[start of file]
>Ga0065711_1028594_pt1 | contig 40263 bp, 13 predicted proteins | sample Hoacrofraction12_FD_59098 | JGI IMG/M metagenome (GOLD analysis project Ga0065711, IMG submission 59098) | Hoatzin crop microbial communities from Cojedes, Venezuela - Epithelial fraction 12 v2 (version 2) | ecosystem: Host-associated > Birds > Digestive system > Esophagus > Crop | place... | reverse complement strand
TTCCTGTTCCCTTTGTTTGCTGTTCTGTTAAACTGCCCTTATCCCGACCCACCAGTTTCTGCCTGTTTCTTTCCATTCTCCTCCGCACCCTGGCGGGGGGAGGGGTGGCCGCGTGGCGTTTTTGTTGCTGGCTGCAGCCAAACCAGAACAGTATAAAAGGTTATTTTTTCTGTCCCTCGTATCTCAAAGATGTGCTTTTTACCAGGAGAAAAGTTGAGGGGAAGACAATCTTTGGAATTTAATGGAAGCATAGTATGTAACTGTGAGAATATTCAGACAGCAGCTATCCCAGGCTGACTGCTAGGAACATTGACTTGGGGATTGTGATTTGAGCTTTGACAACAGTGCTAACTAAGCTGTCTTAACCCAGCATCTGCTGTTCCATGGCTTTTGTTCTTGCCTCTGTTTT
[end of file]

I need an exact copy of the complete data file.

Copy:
>Ga0065711_1028594_pt1 | contig 40263 bp, 13 predicted proteins | sample Hoacrofraction12_FD_59098 | JGI IMG/M metagenome (GOLD analysis project Ga0065711, IMG submission 59098) | Hoatzin crop microbial communities from Cojedes, Venezuela - Epithelial fraction 12 v2 (version 2) | ecosystem: Host-associated > Birds > Digestive system > Esophagus > Crop | place... | reverse complement strand
TTCCTGTTCCCTTTGTTTGCTGTTCTGTTAAACTGCCCTTATCCCGACCCACCAGTTTCTGCCTGTTTCTTTCCATTCTCCTCCGCACCCTGGCGGGGGGAGGGGTGGCCGCGTGGCGTTTTTGTTGCTGGCTGCAGCCAAACCAGAACAGTATAAAAGGTTATTTTTTCTGTCCCTCGTATCTCAAAGATGTGCTTTTTACCAGGAGAAAAGTTGAGGGGAAGACAATCTTTGGAATTTAATGGAAGCATAGTATGTAACTGTGAGAATATTCAGACAGCAGCTATCCCAGGCTGACTGCTAGGAACATTGACTTGGGGATTGTGATTTGAGCTTTGACAACAGTGCTAACTAAGCTGTCTTAACCCAGCATCTGCTGTTCCATGGCTTTTGTTCTTGCCTCTGTTTT